When I blow that picture up (below) you can barely make out a disturbing sight in the background: Yes, that’s a bloodmobile. Evidently, they were expecting vampires at this event.

What’s with all the moving graphics?? Watch news or sports on TV and count the number of moving graphical objects on the screen. My ADD nature causes me to watch them obsessively and miss whatever is going on in the program. One more reason I don’t miss “news” broadcasts.

If You Give a Man a Cell Phone

[With apologies to Laura Numeroff and her whimsical “If you give a <something> to a <something else>” series of children’s books.]

If you give a man a cell phone…

He’ll want a case, a screen protector, a charger, extra cables, SD cards, a bluetooth headset and external speaker, and a pile of other accessories.

With all those accessories, he’ll ask you to give him a man-purse to carry them all.

The man-purse will leaving him questioning his sexuality. In his insecurity, you’ll have to buy him a huge, 4-wheel drive pickup truck with a hemi and a deliberately crippled muffler.

He might find that a large, loud truck isn’t sufficient to compensate for his lack of masculinity, in which case he’ll put a gun rack in the back window of the truck.

If he’s going to have that gun rack, he’ll need a rifle to feel truly macho.

He’ll ask himself, “Why do I have rifle if I’m not going to use it?” and he’ll ask you to take him hunting.

You’re too smart to accompany him, so he’ll go alone to spite you.

When he goes hunting, chances are his rifle will misfire causing him to accidentally shoot himself in the foot.

Alone and bleeding profusely, he’ll crawl back to the truck and try to drive for help.

Loss of blood will cause him to go into shock so he’ll pass out and drive into a tree.

Hitting the tree will trigger the airbag, which will concuss him.

He’ll spend a comatose month in a hospital in a town where no one knows him.

By the time he recovers and returns to his old life, everyone will believe he was dead so he’ll discover…
he lost his job,
his apartment was sub-let,
and his girlfriend has moved in with his former best friend.

The stress of all that loss will drive him to drugs and alcohol. It won’t be pretty.

When you finally get him to admit his addictions, you’ll have to check him into a rehab in northern California.

He’ll fall in love with his nurse who thinks his man-purse is cool.

To support his new laid-back lifestyle, they’ll move to a ranch in rural Montana…

which won’t have cell coverage…

so he’ll need a new cell service…

You’ll have to give him a new cell phone.

[Now all I need is adorable illustrations and I’ll be ready for a copyright infringement suit.]

What a character!

It’s not a revolutionary statement to say everyone is different. It’s made patently obvious simply by looking around. I believe one difference is how we approach our reading. Some concentrate on plot, some on prose, and others on message, with lots of other facets in between and plenty of combinations thereof.

I’m starting to think I’m a character guy. (It’s not just the fact that so many people have said I’m a character. That’s a coincidence. Maybe.) In every novel I read, I seem to be drawn first to its characters. As I wrote before, though I can’t explain why, I care deeply about what happens to these fictional people. It makes no sense, but there it is. If a book’s characters annoy me, there’s a better than even chance I won’t care for it, no matter how well regarded it might be.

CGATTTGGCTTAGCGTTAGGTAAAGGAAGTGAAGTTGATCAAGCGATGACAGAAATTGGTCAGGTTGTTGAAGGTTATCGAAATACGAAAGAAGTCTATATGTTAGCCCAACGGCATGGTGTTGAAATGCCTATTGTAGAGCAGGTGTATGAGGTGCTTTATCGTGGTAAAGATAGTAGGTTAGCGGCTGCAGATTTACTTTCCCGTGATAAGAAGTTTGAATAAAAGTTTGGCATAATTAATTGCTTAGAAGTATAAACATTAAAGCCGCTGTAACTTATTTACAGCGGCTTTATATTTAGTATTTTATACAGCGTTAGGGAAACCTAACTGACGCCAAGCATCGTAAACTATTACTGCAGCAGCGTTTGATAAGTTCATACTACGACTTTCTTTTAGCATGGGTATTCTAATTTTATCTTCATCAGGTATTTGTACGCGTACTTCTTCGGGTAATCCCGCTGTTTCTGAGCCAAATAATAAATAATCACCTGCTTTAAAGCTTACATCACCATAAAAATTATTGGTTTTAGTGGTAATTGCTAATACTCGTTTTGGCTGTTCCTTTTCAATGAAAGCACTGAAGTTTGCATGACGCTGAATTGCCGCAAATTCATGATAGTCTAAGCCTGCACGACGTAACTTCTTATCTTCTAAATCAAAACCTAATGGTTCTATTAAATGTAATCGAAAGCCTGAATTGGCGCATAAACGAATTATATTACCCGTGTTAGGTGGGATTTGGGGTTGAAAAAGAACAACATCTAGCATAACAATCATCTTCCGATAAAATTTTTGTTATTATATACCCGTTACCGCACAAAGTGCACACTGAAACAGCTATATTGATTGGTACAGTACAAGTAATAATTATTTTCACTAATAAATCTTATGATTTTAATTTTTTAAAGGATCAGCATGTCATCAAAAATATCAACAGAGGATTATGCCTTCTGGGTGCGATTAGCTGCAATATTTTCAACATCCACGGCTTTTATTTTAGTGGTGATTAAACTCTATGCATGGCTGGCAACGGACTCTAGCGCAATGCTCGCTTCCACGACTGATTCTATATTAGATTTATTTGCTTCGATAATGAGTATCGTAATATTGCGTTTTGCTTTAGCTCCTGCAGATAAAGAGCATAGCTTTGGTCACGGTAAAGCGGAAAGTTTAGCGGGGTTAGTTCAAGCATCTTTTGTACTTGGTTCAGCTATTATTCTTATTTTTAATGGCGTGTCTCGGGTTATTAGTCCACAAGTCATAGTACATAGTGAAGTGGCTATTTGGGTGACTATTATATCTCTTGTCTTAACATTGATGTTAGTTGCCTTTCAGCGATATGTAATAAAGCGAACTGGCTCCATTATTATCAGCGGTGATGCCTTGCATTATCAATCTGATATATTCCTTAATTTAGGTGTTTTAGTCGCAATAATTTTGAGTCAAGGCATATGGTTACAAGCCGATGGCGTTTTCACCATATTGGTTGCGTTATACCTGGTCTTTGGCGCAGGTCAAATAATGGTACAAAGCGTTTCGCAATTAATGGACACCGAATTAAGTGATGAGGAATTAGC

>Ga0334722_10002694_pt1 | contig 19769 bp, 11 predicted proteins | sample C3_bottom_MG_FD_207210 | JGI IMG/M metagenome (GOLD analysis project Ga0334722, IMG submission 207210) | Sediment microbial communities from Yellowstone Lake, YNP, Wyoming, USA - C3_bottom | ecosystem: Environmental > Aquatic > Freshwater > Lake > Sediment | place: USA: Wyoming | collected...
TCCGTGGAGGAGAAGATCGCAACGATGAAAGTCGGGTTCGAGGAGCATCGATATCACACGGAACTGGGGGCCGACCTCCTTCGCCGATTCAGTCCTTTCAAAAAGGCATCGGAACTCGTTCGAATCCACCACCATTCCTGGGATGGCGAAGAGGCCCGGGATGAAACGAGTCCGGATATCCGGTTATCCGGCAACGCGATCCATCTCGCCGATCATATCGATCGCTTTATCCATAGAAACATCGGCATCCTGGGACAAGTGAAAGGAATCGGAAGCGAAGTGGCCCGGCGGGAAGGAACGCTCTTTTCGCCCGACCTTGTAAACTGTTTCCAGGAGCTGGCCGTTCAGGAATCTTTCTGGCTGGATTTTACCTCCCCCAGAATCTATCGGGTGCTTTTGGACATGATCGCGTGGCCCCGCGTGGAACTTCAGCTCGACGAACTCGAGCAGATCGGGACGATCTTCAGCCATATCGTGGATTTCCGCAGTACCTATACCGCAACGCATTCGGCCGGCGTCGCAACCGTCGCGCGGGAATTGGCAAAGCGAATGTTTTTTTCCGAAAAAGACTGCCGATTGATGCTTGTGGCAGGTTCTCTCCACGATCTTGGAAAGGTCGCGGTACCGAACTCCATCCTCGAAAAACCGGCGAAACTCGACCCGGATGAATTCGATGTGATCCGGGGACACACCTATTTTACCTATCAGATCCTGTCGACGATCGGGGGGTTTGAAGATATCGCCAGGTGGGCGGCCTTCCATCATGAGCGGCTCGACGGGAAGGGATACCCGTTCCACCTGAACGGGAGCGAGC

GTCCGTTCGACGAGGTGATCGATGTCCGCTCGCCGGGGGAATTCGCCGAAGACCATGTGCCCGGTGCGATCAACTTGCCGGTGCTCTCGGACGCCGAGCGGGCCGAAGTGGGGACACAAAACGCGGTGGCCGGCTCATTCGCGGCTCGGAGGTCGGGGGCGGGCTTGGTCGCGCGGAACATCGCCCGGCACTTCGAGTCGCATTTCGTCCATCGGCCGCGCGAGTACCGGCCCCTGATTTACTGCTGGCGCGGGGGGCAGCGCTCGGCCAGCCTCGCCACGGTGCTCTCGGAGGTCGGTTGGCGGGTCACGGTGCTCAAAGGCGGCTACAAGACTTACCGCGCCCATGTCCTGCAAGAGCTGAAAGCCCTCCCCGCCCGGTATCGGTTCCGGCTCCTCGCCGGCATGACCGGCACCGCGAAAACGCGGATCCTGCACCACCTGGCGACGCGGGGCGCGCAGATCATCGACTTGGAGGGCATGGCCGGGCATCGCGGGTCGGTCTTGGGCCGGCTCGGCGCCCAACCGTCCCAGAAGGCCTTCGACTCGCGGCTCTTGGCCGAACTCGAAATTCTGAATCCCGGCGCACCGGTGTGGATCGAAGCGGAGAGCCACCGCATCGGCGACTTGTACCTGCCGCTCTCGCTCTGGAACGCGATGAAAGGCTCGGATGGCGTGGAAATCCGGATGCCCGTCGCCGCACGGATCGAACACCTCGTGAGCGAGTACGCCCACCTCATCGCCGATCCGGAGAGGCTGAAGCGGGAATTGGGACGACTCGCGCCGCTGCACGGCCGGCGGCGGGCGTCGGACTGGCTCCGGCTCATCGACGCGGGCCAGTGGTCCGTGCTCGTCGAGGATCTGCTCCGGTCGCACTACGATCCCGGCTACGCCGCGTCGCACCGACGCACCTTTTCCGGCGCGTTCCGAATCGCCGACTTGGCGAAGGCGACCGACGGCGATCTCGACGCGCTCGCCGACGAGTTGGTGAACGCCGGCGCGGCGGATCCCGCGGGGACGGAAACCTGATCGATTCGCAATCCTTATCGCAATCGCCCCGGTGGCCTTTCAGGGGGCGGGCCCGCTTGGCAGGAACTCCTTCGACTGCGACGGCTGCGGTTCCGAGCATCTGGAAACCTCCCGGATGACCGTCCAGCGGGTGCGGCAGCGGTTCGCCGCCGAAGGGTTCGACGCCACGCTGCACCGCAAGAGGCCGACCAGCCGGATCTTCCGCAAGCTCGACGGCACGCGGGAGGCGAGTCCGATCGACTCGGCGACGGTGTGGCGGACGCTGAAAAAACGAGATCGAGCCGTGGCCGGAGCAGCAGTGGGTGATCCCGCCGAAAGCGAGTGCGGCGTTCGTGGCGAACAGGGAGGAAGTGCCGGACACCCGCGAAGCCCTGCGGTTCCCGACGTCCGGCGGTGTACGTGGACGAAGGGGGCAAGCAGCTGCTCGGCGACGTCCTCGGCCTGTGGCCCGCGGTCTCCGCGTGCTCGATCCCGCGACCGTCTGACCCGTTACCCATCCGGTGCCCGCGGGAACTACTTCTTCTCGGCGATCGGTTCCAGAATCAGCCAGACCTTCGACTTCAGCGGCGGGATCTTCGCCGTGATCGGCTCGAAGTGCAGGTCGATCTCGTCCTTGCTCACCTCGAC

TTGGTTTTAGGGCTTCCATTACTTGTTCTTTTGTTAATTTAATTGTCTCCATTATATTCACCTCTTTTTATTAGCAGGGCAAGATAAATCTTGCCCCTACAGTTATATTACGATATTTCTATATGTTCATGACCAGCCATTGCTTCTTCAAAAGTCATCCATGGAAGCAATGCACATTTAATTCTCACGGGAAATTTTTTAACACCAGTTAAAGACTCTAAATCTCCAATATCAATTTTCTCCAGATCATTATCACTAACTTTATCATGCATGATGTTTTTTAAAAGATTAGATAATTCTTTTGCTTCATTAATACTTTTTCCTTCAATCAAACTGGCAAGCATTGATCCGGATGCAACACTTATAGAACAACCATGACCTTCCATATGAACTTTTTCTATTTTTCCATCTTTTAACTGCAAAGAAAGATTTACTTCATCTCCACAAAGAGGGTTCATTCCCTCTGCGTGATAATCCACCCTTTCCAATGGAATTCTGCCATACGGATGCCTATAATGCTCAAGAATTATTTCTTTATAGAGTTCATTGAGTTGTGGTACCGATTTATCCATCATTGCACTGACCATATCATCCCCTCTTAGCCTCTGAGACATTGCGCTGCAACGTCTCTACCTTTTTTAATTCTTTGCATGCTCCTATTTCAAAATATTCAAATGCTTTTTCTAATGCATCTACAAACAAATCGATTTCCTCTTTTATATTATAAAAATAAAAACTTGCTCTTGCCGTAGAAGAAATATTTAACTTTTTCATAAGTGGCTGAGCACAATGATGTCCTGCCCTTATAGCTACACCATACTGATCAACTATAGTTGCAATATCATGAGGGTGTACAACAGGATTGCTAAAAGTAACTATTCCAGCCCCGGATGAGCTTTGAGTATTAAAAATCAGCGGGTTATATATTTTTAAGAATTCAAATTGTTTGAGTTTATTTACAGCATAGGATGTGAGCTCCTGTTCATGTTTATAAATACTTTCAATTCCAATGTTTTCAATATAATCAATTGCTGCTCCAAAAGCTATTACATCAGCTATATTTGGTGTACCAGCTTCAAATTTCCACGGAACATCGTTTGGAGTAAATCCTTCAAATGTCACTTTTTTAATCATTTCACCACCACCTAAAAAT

It turns out that maybe that characteristic has carried over to my writing. More than one reader has commented on my protagonists, Fania in A Slippery Land and Calandra in A Song in the Storm. (Both are young women. Go figure.) I expect myself to be obsessed with my characters, but it’s a supreme compliment when I hear things like:

I can’t stop thinking about Fania.

Fania is a great role model for my daughter.

I agree, but I have a different perspective. Hopefully, Calandra will have a similar effect on readers.

It’s not just the leads, but even the minor characters get under my skin. That makes the writing and reading so much more fun. And since of necessity I read my own books many, many times in the revision and proofing processes, it’s good to know I’ll be spending time with people, er, characters I care about.

I hope you care as much as I do. But maybe you’re a plot person. Hopefully I’ll have you covered, too.

“A Song in the Storm” is here!

As threatened, er, I mean, promised, my new book is finally available.

The story follows a young woman living in Lucca, Italy, in 1924. Gifted with a magnificent singing voice, she is on the verge of fulfilling her dream of becoming a professional singer. Her dream is crushed when her father tells her she must go to America to marry a man she’s never met. Her odyssey takes her from an ocean crossing, through Ellis Island, to Boston’s North End, with a lot of twists and surprises along the way.

While the story is fictional, it is inspired by the true experience of my grandmother, who was from Italy and lived through a similar situation. It also realistically represents the difficult road traveled by Italian immigrants in the early 20th century, a reality not much different from other ethnic groups before and since.

Click on any of the following links to buy a copy of the paperback or Kindle version:

Amazon

My Amazon author page

CreateSpace store

Kindle version

For some reason, the Kindle version hasn’t been linked to the paperback version. That kind of thing sometimes takes a few days and it might be fixed by the time you read this. In any case, you can get any version you want.

Like my last book, A Slippery Land, this one started as a screenplay. Like that screenplay, this one had received some good notice. One of the most highly respected screenwriting instructors in the world had the following comments about the movie script: